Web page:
This article appeared in Finance Magazine

Conference examines future of financial services in Ireland
More than 235 delegates heard from over 60 at the 4th Annual Finance Dublin Conference held in the Burlington Hotel, Dublin on March 25th and 26th, which conference provided an insight into the current state of the Irish financial services sector encompassing banking, insurance, funds, asset finance and treasury.

Major themes arising from the conference included the promotion of Ireland in a ‘post ring-fenced’ era, the enhancement of competitiveness on the international financial services stage, the imperative of innovative product development, and the ongoing necessity of a flexible and responsive regulatory environment.

Speaking on EU regulation was Paul Dobbyn, a partner with Matheson Ormbsy Prentice, who attacked the Lamfalussy process, which sets out guidelines for the creation of a single financial services market, for being a ‘straitjacket’, which he believes will constrain Ireland, and take away the competitive advantage it has developed due to its flexible regulatory approach.
Responding to Dobbyn, Sir Nigel Wicks, a former member of the EU committee of ‘Wise Men’ suggested that the only viable response to concerns that a ‘one size fits all’ regulatory policy was being championed by the EU was to establish a single market based on mutual recognition. ‘We are making progress but there is still a lot more to do,’ he warned.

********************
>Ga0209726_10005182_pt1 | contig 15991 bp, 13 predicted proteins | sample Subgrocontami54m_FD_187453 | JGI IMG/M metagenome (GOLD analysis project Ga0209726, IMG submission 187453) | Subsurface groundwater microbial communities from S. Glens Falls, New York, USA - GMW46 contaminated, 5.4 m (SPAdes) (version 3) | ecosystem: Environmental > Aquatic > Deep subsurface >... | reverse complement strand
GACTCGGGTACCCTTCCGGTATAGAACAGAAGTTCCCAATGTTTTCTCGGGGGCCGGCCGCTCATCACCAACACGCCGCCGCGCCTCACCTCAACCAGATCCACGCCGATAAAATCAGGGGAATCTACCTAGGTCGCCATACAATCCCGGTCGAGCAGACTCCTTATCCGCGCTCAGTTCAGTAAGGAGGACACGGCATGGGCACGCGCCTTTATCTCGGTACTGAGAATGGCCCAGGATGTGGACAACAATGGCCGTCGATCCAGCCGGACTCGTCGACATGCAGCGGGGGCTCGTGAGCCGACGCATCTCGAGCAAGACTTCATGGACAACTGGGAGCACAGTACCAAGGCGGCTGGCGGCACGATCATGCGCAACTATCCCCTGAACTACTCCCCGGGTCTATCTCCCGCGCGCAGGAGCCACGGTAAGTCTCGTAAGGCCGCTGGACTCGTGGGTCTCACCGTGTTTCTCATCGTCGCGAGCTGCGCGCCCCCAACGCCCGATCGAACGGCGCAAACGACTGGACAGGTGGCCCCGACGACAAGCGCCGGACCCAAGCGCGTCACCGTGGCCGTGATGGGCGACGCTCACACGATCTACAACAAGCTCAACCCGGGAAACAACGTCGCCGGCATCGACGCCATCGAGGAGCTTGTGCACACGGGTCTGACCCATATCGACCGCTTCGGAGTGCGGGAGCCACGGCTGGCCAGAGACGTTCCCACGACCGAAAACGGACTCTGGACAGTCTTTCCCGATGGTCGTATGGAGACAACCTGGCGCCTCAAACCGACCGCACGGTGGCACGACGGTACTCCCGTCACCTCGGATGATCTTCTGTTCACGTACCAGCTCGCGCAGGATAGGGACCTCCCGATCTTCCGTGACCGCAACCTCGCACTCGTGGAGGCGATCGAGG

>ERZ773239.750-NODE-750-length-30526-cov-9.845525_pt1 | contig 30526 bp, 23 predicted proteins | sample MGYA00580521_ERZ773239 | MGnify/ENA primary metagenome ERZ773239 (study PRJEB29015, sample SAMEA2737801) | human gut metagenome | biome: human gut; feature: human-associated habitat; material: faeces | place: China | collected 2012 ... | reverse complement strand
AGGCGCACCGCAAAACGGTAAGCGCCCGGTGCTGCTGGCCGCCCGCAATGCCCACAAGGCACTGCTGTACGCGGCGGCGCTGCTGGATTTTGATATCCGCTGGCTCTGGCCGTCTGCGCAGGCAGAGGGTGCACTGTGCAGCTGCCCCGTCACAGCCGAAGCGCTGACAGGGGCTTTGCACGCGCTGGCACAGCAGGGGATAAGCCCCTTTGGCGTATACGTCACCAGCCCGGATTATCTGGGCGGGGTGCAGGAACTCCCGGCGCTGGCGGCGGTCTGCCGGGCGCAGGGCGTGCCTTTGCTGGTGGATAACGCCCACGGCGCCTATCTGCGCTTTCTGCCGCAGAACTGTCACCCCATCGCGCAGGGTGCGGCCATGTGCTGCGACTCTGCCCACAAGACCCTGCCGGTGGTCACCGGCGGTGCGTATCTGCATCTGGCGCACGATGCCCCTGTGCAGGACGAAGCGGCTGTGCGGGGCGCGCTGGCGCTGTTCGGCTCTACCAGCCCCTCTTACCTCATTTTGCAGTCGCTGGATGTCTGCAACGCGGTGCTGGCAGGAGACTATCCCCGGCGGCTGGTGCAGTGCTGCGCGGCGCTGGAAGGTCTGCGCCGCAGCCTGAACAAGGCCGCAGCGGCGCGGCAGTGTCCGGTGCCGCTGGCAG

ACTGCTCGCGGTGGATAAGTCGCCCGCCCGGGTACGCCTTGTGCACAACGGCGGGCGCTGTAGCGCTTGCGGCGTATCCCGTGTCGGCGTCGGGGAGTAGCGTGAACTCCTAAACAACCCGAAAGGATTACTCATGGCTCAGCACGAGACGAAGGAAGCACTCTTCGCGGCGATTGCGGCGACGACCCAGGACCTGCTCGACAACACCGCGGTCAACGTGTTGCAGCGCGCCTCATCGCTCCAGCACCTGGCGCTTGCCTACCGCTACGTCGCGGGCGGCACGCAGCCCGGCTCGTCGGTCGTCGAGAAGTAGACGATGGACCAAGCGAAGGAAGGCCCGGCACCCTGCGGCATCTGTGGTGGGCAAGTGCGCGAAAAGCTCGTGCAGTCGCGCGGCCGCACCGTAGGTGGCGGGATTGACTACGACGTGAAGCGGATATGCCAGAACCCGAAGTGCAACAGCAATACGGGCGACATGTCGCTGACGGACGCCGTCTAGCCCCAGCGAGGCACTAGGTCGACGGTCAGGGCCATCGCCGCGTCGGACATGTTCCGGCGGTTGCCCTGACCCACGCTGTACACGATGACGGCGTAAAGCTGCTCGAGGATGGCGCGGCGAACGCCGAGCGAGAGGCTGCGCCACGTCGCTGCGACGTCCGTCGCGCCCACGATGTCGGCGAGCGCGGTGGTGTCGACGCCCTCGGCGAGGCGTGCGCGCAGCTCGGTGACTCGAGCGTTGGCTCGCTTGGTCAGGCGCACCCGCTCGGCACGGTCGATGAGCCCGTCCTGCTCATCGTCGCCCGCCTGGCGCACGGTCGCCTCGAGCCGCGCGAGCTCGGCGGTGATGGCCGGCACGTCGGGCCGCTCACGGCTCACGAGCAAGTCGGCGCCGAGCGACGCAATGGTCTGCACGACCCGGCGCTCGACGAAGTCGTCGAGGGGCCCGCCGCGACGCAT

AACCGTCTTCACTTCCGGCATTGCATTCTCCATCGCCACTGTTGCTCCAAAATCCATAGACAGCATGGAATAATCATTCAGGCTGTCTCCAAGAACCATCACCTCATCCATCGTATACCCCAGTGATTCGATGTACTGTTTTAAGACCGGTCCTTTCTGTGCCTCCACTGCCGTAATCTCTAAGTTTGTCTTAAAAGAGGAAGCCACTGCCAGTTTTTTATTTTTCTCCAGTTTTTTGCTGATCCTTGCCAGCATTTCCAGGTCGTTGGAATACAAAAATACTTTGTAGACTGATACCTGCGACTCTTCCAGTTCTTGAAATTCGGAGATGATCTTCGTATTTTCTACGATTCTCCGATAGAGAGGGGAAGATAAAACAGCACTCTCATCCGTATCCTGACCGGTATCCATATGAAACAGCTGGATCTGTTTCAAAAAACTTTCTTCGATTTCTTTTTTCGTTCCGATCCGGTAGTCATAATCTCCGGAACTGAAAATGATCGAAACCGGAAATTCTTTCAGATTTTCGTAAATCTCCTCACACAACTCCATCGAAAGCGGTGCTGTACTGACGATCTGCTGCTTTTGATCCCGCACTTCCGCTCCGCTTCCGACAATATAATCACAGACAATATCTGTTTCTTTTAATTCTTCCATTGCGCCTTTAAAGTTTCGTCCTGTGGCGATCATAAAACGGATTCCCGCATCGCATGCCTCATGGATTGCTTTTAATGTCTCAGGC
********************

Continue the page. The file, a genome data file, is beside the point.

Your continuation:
Maintaining Ireland’s tax position formed the basis for a discussion including top tax experts PJ Henehan of Ernst & Young, Paul McGowan of KPMG, Pat Wall of PricewaterhouseCoopers and Liam Quirke, MOP. While acknowledging that Ireland’s 12.5 per cent corporation tax rate was safe for now, they agreed that it would never really be off the agenda, and Ireland must fight to maintain it.

Jeffrey Owens, head of Taxation Policy Administration with the OECD, praised Ireland’s taxation policy for having taken the ‘high road’ as compared with ‘the low road’, which is characterised by measures that lack transparency, and have secrecy provisions and ring-fenced regimes. Updating the audience on Ireland’s double tax treaties, Frank Daly, chairman of the Revenue Commissioners, said that agreements with Egypt, Greece, Iceland, Malta and Singapore are completed and agreements are expected to be signed and ratified this year, while there are on-going negotiations for new agreements with Argentina, Turkey and the Ukraine.
This article appeared in the April 2003 edition of Finance Magazine.